Statistically, prison riots often start in food service and medical areas, Thompson told the committee. She said if she and her team got it wrong, there was a huge potential for violence. The number of inmates that she would be responsible for feeding every day changed dramatically when the facility opened. The original numbers went up by 20%.

“It was very poor planning, and in fact, sometimes it felt like there was absolutely no planning, no processes in place whatsoever,” she said.

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Thompson said Corrections Department Director Steven Harpe visited the facility on June 2, a month after it opened. The kitchen still didn’t have staff members, so Thompson and her team ran it, working 60-plus hours a week. Thompson worked 76 hours a week once, even though she wasn’t eligible for overtime, only comp time.

Harpe shook her hand and asked how it was going. Thompson said, “Sir, you do not want my answer.” He said he did. She pulled him into her office for a private conversation with her supervisor. Thompson told him that she was terrified every day of losing her job, along with her supervisor. It was the culture that scared her the most, because if something went wrong, someone had to be blamed. Despite the violence, the bigger stressor was losing her job.

Acting on Harpe’s request, Thompson told the committee she scheduled a meeting with him, but that meeting was canceled three days later by an email from Harpe’s secretary, which said, “I giveth and I taketh away :-(. Director just let me know that his Thursday plans have changed due to an unavoidable conflict. We aren’t sure what day he will make it to Hinton but we will continue to keep you updated once we know. I did advise him of your offer to drive to headquarters but he doesn’t want you to be inconvenienced in any way.”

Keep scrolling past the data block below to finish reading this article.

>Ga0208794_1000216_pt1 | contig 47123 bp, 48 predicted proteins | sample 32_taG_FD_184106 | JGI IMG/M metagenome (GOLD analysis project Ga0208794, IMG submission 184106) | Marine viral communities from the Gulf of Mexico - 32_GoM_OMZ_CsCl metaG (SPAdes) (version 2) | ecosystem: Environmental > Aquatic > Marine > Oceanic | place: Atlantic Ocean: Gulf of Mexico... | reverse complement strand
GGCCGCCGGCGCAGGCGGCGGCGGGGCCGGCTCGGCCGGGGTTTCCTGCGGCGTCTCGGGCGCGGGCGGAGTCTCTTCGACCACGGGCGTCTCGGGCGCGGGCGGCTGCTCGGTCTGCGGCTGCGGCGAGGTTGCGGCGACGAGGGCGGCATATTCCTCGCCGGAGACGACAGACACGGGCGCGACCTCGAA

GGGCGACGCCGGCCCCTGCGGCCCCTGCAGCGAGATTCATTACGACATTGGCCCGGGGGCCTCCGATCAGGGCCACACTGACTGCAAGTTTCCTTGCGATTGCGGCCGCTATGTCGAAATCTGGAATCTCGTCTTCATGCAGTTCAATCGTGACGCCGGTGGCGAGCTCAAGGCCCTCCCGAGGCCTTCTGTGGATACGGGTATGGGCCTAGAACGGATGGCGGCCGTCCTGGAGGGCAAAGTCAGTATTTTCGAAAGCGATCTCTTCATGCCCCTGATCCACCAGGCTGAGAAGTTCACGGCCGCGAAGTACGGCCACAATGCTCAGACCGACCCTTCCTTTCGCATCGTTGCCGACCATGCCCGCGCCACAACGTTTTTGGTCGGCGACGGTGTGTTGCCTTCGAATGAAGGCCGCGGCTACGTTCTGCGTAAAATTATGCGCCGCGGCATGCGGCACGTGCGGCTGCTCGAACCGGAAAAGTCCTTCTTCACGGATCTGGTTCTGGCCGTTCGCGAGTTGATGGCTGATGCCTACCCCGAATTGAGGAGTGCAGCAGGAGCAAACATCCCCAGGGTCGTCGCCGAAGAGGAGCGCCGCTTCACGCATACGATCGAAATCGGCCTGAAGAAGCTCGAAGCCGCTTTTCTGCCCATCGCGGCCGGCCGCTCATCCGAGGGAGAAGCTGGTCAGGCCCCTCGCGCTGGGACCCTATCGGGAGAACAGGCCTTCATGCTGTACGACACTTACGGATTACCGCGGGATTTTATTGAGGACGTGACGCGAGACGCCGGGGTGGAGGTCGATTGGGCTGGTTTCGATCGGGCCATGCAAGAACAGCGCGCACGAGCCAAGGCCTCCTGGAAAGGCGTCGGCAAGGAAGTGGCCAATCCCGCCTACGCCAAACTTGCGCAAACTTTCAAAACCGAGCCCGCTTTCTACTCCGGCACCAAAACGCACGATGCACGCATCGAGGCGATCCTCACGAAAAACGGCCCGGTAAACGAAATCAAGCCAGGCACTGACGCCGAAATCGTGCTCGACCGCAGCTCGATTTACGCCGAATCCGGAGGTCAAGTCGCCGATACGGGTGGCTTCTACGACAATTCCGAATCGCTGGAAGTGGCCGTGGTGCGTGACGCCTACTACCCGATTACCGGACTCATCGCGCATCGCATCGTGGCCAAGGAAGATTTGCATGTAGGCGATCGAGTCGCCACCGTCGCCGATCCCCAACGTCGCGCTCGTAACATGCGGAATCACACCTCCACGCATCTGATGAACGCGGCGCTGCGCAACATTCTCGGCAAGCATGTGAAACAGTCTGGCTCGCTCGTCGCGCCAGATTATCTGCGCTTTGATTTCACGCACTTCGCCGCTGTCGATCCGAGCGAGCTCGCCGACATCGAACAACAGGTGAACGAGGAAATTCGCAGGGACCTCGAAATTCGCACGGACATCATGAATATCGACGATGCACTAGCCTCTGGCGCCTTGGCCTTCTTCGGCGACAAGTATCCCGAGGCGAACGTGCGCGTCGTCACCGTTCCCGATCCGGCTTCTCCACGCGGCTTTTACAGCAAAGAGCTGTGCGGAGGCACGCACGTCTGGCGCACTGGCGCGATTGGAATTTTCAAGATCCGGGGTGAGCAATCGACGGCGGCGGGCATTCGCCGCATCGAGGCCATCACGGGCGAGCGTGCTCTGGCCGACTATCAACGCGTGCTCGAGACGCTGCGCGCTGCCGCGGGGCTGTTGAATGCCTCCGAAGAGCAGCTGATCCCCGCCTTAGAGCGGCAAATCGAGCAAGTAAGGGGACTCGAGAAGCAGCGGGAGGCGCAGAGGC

More: Oklahoma County commissioners choose Grand Boulevard land as jail’s new home

On July 4, Thompson told the committee she arrived at midnight to work in the kitchen. Unit administrators are not normally in the kitchen running a shift, but because they were so shorthanded, she was usually there running shifts daily and even running meals to inmates in other pods and other units, she said.

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That was the final straw for Thompson.

“I could no longer ask my staff members, the people I was told to protect, people that are my family, I could not protect them from what was going on and no one was listening,” she said.

Thompson said she submitted her letter of resignation on the same day, writing that she realized the department “exploits and abuses grit and perseverance.” She told the committee the department did offer for her to take as much time off as she needed, or to work from her main office, but they would not extend the same options to her team, so she said no.

Thompson tried two more times to reschedule the meeting after she sent her resignation letter. At one point, the response was, “Good morning, Julie. At this time Director Harpe is choosing to not schedule a meeting. Thank you for following up,” she said.